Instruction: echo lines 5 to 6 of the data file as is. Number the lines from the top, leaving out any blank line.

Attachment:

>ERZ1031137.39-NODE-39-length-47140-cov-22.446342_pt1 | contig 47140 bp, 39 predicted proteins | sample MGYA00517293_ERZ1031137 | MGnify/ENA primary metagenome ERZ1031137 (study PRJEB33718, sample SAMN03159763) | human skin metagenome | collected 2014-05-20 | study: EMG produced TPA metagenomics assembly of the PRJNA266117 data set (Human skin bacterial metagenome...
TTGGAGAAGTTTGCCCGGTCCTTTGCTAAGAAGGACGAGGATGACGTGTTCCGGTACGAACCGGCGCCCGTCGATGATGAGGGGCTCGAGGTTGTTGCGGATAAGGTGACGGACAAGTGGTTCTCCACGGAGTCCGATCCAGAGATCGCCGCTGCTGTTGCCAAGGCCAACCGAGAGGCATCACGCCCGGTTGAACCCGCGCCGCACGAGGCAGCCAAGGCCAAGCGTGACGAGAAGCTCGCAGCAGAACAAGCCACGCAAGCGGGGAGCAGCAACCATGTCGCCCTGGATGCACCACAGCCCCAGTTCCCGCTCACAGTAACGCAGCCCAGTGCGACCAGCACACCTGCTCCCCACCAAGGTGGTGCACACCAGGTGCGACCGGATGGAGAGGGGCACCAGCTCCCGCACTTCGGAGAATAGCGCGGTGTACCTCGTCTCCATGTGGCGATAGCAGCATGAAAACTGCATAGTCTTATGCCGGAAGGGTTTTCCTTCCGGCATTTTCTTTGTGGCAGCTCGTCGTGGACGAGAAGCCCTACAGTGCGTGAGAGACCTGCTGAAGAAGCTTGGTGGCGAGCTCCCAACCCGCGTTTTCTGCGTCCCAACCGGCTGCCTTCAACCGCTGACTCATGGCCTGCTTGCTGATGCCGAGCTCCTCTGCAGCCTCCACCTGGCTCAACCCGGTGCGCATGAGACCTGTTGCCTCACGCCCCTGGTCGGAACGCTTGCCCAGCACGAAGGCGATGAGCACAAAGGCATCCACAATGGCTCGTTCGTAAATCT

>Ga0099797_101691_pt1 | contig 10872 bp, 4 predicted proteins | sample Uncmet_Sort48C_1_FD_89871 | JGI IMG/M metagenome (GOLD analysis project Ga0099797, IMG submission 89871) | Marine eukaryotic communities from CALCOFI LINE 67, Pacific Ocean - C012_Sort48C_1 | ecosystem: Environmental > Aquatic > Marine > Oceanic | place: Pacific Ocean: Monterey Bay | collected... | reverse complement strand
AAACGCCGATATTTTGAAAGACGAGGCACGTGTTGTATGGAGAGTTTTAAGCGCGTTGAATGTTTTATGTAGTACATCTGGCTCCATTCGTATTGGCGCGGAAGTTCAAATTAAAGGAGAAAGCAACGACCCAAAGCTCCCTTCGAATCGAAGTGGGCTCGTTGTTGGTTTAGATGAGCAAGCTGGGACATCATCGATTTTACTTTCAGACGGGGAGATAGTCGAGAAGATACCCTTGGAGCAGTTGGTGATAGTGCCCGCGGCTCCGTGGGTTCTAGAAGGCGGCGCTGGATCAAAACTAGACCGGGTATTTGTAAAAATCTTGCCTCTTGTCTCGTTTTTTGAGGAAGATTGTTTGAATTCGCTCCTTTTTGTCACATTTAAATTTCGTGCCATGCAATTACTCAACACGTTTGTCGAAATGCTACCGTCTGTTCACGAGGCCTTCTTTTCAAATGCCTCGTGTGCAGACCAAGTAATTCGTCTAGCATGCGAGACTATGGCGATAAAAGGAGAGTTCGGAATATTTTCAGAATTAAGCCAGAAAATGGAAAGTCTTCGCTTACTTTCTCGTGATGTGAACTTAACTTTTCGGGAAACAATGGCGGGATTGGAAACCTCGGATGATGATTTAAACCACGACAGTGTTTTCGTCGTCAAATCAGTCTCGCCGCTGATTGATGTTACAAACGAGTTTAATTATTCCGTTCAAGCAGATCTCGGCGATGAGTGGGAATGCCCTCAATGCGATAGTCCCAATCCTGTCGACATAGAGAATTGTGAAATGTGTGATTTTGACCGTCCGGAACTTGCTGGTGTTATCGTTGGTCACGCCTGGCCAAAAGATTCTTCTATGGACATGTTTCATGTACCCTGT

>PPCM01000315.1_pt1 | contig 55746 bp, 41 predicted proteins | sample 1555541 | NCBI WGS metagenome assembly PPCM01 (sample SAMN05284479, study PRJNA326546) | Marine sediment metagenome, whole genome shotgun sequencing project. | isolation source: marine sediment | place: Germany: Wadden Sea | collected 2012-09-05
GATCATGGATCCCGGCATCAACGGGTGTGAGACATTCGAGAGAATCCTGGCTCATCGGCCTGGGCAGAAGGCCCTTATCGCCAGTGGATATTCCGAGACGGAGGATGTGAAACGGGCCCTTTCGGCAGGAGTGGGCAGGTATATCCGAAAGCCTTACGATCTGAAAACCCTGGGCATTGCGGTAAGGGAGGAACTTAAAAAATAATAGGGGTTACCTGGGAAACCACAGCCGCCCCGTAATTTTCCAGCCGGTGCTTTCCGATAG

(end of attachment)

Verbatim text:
>PPCM01000315.1_pt1 | contig 55746 bp, 41 predicted proteins | sample 1555541 | NCBI WGS metagenome assembly PPCM01 (sample SAMN05284479, study PRJNA326546) | Marine sediment metagenome, whole genome shotgun sequencing project. | isolation source: marine sediment | place: Germany: Wadden Sea | collected 2012-09-05
GATCATGGATCCCGGCATCAACGGGTGTGAGACATTCGAGAGAATCCTGGCTCATCGGCCTGGGCAGAAGGCCCTTATCGCCAGTGGATATTCCGAGACGGAGGATGTGAAACGGGCCCTTTCGGCAGGAGTGGGCAGGTATATCCGAAAGCCTTACGATCTGAAAACCCTGGGCATTGCGGTAAGGGAGGAACTTAAAAAATAATAGGGGTTACCTGGGAAACCACAGCCGCCCCGTAATTTTCCAGCCGGTGCTTTCCGATAG